When the vaccine first began rolling out, headlines and polls emerged indicating that people of color, especially Black and Hispanic people, were more hesitant about getting vaccinated than other demographics.

However, over time those numbers have changed. According to the UT/Texas Tribune polls, Black Texans’ hesitancy dropped by 24 percentage points from November to February.

Among Hispanic Texans, attitudes toward the vaccine diverge based on political affiliation. About half of Hispanic Republicans said they were either against or unsure about getting a vaccine, compared with 34% of Hispanic Democrats who said the same.

Still, a higher percentage of Hispanic Republicans in Texas who were polled said they would get vaccinated than white Republicans.

The UT/TT Poll did not receive a large enough sample of Black Republican respondents to derive meaningful results.

“Some initial surveys indicated that there was vaccine hesitancy among people of color, but recent polls are showing that sentiment has largely decreased,” Vishwanatha with the Texas Center for Health Disparities said, saying the problem is more about access.

The sentiment that Black and Hispanic people are less likely to want the vaccine is dangerous, Vishwanatha said, because of the disparities that persist. Black and Hispanic Texans already face disproportionately higher rates of dying or being hospitalized after being infected with COVID-19. And according to state data, they are being vaccinated at rates much lower than white people.[13]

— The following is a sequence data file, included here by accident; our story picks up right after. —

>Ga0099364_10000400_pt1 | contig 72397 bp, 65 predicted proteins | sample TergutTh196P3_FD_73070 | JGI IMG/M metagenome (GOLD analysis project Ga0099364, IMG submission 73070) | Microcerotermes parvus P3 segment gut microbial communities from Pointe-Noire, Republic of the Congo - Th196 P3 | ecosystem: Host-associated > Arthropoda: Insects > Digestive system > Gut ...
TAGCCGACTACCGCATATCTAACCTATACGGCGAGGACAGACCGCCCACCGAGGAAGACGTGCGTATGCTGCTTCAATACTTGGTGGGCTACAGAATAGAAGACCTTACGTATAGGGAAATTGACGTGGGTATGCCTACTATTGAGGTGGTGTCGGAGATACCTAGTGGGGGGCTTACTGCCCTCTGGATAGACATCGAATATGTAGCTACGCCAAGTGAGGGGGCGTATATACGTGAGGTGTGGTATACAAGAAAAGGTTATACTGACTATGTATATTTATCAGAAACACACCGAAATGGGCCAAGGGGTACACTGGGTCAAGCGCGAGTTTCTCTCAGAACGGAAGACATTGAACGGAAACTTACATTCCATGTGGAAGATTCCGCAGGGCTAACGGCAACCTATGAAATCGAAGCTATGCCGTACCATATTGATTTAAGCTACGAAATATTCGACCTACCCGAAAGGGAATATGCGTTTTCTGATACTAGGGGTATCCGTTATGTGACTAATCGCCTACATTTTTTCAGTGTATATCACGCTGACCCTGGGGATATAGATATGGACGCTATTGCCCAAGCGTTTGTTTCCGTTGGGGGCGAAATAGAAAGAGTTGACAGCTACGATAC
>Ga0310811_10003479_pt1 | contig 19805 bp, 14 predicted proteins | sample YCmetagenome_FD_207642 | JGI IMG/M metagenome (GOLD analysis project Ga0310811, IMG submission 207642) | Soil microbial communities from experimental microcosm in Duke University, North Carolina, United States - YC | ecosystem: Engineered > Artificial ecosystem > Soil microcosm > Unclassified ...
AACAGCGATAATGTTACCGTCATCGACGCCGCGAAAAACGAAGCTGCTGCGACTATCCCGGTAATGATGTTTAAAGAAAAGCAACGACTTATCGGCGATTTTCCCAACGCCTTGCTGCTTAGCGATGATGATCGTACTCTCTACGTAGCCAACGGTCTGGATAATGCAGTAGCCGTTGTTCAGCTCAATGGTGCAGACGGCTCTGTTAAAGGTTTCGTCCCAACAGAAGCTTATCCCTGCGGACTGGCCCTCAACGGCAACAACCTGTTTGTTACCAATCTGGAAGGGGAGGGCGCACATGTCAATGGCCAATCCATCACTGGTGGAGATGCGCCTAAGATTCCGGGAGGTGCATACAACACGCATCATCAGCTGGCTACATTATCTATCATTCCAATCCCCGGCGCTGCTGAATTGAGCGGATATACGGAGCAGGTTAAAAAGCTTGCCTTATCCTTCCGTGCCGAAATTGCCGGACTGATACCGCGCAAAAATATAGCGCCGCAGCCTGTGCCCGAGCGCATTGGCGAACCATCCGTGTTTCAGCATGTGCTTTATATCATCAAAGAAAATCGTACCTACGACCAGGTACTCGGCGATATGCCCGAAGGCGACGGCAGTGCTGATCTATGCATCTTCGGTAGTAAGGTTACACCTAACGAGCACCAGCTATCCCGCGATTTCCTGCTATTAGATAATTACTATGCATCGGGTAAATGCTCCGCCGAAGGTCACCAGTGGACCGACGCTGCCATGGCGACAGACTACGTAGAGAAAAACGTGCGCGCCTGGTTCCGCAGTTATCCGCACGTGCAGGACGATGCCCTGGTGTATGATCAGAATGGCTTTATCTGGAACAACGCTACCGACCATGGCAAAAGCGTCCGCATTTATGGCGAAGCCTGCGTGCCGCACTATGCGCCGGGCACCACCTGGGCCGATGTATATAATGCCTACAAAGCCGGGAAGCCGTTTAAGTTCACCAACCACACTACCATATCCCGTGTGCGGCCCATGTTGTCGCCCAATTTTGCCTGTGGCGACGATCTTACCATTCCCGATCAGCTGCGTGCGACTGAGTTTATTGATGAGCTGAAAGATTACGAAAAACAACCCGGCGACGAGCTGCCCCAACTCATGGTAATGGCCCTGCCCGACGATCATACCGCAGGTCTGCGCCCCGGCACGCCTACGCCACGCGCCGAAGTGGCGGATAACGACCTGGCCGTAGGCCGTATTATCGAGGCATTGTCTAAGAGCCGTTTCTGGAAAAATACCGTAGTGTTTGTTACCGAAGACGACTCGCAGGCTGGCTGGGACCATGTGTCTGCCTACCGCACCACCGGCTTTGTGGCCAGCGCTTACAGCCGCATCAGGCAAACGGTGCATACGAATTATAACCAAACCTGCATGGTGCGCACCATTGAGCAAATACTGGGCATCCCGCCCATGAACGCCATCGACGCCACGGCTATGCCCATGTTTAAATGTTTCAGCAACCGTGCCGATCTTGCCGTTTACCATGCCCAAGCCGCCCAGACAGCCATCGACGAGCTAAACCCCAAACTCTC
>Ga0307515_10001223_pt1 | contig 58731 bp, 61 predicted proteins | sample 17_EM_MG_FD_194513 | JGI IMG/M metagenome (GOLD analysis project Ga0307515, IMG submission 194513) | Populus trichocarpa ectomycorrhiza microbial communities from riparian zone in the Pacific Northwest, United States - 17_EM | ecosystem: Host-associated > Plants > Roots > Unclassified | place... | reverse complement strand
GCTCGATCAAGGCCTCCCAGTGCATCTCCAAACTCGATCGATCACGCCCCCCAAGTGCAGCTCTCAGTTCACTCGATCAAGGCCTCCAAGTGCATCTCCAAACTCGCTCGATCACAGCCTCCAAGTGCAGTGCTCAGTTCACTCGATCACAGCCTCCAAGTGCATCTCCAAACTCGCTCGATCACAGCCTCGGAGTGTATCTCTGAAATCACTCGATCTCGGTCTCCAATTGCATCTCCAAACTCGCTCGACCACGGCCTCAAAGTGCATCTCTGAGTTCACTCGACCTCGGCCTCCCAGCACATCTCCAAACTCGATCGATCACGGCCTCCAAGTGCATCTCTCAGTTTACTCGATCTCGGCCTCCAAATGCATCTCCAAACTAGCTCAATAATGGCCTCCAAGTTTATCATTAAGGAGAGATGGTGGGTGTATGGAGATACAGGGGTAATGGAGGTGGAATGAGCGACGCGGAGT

“By kind of pushing this narrative that ‘Black people don’t want the vaccine anyway’ — it’s kind of blurring over the fact that there’s this racial divide in terms of the dissemination of the vaccine and who gets who’s actually getting access to it,” Philpot said.

Also notable is the difference in the root cause of why people of color are hesitant to get vaccinated compared to white Republicans.

“The huge difference between those two groups is this unique mistreatment of the Black community by the medical establishment, both historically and in modern times, that gives them additional pause about participating in a new vaccination program,” Callaghan said. “And that’s simply just not a reason why Republicans are hesitant to vaccinate against COVID-19.”

Disclosure: University of Texas at Austin has been a financial supporter of The Texas Tribune, a nonprofit, nonpartisan news organization that is funded in part by donations from members, foundations and corporate sponsors. Financial supporters play no role in the Tribune’s journalism. Find a complete list of them here[14].

Reese Oxner